Recently, we were cordially invited by Breguet boutique to the exhibition of arguably the most valuable and famous watch in the world; the re-made Marie-Antoinette pocket watch.
This masterpiece of craftsmanship was designed by 18th-century genius Nicolas Breguet who created the watch after it was requested an unknown admirer of the queen’s guard. The Queen herself was a large admirer and owned many of the watchmaker’s designs. She fervently recommended, almost endorsing his work, to the whole French Kingdom. Her words influenced many emperors, diplomatic envoys and crowned heads to acquire a taste for Breguet’s pieces. Watch no 160 named ‘Marie-Antoinette’ was brimming with every known refinement, function and detail of its time as there was no time or monetary constraints. The lack of limits resulted in a 60mm pocket watch featuring a full perpetual calendar, a jumping hour hand, 23 complications and 823 parts. It was encased in 18-karat gold and sapphires graced every working surface. The queen never saw it completed. In fact, the watch wasn’t completed until 34 years after her death, four years after Breguet’s, and 44 years after the timepiece was ordered.
Marie Antoinette helped provoke the popular unrest that led to the French Revolution and to the overthrow of the monarchy in August 1792. She became a symbol of the excesses of the monarchy.
The watch passed through the ages and gained a reputation as a relic of notoriety and exchanged prestigious hands, namely David Solomon an avid watch collector and owner of more than 124 Breguet pieces. Fast forward to April 1983, the world’s most expensive watch was on display at the LA Mayer Museum of Islamic Art in Jerusalem where it was infamously stolen by renowned master-thief Na’aman Diller in one of the most famous watch heists in history. The watch that we were invited to see, no. 1160, was a replica that was commissioned to Breguet and supported by Swatch and took four years to make.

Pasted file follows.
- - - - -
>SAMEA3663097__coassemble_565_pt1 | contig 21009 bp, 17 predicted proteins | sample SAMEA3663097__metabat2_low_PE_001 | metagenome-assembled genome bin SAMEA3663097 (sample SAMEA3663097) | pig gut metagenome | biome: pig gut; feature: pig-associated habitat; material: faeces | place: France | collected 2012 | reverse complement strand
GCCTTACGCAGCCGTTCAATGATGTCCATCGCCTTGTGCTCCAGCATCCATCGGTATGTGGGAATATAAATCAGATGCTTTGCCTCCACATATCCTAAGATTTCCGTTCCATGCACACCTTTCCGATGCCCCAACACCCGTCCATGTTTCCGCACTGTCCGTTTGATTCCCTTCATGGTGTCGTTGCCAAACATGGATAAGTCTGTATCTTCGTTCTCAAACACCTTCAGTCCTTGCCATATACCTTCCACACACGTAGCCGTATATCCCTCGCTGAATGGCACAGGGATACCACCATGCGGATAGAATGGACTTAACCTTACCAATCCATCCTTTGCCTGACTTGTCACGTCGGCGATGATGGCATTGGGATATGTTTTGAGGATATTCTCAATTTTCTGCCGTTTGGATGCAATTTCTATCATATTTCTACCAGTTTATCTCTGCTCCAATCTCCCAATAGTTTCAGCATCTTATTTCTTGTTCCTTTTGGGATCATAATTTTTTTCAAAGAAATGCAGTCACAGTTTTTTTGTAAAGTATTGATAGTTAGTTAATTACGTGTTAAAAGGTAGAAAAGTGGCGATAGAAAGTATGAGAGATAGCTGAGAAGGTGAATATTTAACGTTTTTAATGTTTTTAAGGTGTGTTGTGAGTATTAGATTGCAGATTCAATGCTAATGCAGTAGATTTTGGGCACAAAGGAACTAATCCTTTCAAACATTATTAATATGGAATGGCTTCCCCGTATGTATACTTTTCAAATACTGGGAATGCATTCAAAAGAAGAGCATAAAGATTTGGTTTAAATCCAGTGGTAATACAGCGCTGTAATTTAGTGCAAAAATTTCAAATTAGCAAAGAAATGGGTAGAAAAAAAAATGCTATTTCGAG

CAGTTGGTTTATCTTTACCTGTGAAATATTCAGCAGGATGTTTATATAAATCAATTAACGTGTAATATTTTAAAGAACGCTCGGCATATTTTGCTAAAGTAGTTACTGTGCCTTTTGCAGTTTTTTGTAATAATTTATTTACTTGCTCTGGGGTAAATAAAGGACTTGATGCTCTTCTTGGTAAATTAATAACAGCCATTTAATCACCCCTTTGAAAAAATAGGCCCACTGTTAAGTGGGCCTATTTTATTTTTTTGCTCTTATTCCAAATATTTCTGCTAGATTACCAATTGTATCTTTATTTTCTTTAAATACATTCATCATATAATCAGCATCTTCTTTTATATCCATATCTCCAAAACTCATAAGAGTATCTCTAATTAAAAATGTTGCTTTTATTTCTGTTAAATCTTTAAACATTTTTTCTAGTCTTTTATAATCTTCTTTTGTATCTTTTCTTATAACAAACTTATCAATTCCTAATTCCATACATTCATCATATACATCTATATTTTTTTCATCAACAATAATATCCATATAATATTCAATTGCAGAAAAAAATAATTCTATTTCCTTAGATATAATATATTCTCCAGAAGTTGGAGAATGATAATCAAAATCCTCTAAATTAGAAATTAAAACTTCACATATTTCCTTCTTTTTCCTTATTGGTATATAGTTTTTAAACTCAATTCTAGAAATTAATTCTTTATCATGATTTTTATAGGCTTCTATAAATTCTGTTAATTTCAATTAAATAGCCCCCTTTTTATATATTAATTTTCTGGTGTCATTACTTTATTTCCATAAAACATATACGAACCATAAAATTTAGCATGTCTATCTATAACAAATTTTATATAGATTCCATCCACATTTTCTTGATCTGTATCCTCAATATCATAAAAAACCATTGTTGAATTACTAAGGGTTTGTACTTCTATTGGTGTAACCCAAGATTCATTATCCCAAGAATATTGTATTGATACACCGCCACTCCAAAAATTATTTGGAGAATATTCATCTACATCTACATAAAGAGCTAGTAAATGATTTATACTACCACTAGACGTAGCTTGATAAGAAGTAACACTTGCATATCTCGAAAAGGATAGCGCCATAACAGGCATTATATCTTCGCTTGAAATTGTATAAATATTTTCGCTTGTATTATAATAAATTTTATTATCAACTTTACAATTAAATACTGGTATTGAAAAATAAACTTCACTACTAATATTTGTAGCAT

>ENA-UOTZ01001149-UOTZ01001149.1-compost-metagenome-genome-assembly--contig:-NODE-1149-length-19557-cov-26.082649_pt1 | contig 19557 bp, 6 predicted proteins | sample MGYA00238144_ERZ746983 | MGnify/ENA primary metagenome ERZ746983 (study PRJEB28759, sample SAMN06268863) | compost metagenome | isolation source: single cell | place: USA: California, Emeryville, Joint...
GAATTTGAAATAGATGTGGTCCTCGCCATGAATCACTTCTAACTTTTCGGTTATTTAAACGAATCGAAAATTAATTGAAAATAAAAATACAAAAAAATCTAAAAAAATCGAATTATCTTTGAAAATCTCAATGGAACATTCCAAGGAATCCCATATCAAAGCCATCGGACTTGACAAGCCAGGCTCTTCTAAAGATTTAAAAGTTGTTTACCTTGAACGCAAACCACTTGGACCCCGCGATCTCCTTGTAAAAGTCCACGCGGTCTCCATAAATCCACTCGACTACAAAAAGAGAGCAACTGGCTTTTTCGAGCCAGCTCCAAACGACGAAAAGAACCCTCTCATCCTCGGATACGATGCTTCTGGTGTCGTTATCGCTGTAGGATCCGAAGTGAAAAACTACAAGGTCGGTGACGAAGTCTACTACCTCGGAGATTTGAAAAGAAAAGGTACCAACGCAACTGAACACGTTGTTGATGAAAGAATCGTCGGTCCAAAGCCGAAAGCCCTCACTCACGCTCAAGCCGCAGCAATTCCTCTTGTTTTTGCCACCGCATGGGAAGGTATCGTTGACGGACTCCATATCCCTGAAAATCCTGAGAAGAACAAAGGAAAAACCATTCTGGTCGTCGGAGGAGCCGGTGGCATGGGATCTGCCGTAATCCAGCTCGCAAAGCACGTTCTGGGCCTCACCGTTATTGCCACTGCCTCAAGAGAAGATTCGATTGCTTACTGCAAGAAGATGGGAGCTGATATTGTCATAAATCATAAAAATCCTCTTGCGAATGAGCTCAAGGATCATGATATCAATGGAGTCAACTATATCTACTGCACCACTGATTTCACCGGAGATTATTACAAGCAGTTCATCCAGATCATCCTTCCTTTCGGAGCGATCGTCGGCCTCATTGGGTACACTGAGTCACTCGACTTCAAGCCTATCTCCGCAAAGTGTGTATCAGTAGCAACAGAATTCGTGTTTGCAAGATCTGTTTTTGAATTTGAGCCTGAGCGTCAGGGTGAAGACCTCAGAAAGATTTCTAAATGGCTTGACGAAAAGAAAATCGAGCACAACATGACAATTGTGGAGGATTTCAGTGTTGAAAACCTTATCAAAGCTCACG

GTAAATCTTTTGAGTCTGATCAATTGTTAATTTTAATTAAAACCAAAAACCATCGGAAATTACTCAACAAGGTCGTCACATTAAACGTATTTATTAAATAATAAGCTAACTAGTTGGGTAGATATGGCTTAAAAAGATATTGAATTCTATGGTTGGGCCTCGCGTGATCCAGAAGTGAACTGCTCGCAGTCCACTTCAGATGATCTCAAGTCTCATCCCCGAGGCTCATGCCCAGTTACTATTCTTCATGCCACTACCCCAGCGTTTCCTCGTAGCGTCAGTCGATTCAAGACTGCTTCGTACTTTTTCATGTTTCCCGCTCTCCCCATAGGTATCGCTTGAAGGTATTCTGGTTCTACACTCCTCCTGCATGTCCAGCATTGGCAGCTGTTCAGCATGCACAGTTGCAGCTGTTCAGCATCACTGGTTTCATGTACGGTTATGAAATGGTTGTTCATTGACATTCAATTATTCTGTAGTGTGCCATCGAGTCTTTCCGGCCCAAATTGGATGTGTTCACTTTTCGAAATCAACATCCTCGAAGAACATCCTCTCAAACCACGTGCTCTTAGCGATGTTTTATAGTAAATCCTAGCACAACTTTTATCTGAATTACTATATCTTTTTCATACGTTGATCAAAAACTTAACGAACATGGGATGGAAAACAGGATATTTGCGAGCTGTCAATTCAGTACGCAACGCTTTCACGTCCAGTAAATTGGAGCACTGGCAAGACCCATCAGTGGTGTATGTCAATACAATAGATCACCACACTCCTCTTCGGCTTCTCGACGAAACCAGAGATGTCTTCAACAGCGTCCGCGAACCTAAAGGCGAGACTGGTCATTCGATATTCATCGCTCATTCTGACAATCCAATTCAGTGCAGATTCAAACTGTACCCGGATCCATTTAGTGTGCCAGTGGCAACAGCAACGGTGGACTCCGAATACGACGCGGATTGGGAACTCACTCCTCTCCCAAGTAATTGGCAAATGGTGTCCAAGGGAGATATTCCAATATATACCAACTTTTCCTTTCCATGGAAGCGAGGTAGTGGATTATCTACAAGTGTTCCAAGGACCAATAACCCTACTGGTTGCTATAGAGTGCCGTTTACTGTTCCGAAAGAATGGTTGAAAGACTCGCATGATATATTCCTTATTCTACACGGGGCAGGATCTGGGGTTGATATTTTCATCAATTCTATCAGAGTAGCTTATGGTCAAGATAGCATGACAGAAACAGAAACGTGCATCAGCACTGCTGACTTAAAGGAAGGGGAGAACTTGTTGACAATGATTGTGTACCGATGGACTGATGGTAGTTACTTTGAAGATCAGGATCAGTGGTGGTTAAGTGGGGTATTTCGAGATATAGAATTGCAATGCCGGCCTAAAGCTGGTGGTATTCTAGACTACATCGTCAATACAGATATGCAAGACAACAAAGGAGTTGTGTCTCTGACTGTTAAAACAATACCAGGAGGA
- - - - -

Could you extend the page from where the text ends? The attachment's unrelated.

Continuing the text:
Fast forward to the present day, we were warmly welcomed into the Breguet Boutique shop on New Bond Street and after perusing the pieces and mingling, there was a clinking of a fork against a glass to signal our silence. At this point we were introduced to the guest of honour; television presenter, actor and lifelong horological devotee Nicholas Parsons who presented the BBC4 Documentary ‘The Incredible Story of Marie Antoinette’s Watch with Nicholas Parsons’. He recounted how he was invited to Jereslum by the LA Mayer Museum of Islamic Art to view the watch. The BBC ‘picked up on this’ and asked if they could follow him and compose a show about it. What merely started as a simple excursion, turned into an intriguing telling of the watches royal origins, one that goes far deeper than what this blog has touched on. The documentary still stands as the first-choice resource for any horological enthusiast interested in finding out more on this timepiece.
Charles Burns, otherwise known as ‘The Roving Artist’ stunned the audience at the exhibiton with his intricate silhouettes of people.
After the keynote speech, we were all treated to famous silhouette artist Charles Burns, who’s work includes portraits of the Queen, the Duke of Edinburgh and then-President Clinton. Needless to say, he wowed us with not only the detail but also how quickly he was able to go around and effortlessly recreate everyone in the room!
We had an exuberant evening, full of indulgence and insightfulness everyone at Bond thanks Breguet for inviting us to share the historic evening with them. ‘Incredible’ really is an understatement.